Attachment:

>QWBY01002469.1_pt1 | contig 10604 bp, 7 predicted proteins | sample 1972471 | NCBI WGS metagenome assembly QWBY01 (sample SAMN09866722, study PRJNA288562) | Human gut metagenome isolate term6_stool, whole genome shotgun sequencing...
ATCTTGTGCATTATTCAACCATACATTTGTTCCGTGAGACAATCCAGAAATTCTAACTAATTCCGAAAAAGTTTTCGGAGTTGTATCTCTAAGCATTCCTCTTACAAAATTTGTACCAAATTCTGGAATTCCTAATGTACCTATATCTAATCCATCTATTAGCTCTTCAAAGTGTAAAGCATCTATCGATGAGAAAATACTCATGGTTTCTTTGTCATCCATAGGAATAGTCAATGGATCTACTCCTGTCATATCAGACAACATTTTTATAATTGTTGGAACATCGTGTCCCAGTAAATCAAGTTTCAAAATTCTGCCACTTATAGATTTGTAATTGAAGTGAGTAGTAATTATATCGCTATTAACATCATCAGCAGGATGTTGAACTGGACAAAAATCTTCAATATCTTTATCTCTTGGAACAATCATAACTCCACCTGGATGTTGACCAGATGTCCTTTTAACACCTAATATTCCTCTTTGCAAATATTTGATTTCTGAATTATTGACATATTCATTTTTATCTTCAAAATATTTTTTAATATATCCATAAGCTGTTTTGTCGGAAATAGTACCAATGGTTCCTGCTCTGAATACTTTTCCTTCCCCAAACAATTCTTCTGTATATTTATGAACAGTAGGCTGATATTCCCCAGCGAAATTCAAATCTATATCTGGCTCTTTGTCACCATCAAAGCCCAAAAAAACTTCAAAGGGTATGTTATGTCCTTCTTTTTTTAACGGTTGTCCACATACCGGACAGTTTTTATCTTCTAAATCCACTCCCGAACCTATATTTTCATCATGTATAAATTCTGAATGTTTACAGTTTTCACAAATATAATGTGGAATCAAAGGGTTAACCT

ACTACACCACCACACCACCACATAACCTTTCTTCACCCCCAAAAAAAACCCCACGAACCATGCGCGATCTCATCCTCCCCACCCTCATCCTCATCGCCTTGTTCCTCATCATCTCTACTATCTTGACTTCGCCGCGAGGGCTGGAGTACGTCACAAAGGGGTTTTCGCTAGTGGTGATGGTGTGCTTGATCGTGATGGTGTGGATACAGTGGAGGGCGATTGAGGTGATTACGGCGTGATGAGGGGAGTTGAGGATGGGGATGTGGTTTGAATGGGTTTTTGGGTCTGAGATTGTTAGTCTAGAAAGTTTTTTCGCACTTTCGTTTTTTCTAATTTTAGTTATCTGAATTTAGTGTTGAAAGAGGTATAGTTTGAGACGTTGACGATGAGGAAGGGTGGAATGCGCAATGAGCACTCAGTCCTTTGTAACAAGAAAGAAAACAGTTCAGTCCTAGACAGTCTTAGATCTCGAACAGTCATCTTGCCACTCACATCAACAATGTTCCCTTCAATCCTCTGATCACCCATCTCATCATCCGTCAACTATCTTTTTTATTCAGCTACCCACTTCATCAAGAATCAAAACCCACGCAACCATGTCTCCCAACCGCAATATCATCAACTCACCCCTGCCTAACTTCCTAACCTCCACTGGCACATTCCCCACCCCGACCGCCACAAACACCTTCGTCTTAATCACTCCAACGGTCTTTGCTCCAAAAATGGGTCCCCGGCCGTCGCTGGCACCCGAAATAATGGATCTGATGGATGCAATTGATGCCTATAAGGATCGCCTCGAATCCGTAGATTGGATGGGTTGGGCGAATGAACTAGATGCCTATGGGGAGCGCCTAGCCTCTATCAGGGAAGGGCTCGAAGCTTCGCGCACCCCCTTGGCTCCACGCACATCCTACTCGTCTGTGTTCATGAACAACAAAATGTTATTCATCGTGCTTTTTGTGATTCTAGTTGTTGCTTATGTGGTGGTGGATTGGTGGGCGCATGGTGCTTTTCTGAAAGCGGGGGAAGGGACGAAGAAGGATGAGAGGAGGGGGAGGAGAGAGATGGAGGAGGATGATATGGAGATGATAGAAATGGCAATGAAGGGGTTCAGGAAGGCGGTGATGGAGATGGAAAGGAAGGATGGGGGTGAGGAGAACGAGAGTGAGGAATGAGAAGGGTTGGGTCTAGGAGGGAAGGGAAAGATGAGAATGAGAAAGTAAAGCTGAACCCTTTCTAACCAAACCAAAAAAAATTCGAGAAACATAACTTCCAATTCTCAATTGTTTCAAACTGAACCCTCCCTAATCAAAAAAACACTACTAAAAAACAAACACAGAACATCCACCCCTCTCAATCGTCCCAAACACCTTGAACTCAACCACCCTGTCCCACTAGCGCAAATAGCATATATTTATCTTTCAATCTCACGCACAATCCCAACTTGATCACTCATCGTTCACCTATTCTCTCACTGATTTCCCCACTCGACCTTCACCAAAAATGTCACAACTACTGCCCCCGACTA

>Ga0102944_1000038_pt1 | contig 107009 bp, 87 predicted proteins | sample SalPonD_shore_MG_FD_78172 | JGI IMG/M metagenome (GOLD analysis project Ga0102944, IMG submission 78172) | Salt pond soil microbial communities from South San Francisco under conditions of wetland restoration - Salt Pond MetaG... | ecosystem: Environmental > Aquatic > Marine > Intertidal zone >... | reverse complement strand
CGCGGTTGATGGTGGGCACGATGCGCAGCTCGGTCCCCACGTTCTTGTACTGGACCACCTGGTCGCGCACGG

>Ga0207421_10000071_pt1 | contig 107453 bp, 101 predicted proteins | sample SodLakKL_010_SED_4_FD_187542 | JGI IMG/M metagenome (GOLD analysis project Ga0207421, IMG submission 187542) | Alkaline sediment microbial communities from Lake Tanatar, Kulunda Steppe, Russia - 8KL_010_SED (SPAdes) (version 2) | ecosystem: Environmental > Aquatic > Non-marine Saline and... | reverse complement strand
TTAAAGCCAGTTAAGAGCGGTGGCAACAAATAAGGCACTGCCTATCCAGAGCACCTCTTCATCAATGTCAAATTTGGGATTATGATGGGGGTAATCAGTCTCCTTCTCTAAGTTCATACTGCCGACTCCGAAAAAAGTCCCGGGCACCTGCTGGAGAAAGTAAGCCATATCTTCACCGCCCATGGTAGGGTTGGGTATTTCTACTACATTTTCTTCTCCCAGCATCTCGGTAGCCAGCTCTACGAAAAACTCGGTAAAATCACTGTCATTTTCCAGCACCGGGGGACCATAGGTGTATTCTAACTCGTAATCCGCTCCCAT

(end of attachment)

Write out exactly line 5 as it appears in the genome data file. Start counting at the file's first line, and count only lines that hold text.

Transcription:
CGCGGTTGATGGTGGGCACGATGCGCAGCTCGGTCCCCACGTTCTTGTACTGGACCACCTGGTCGCGCACGG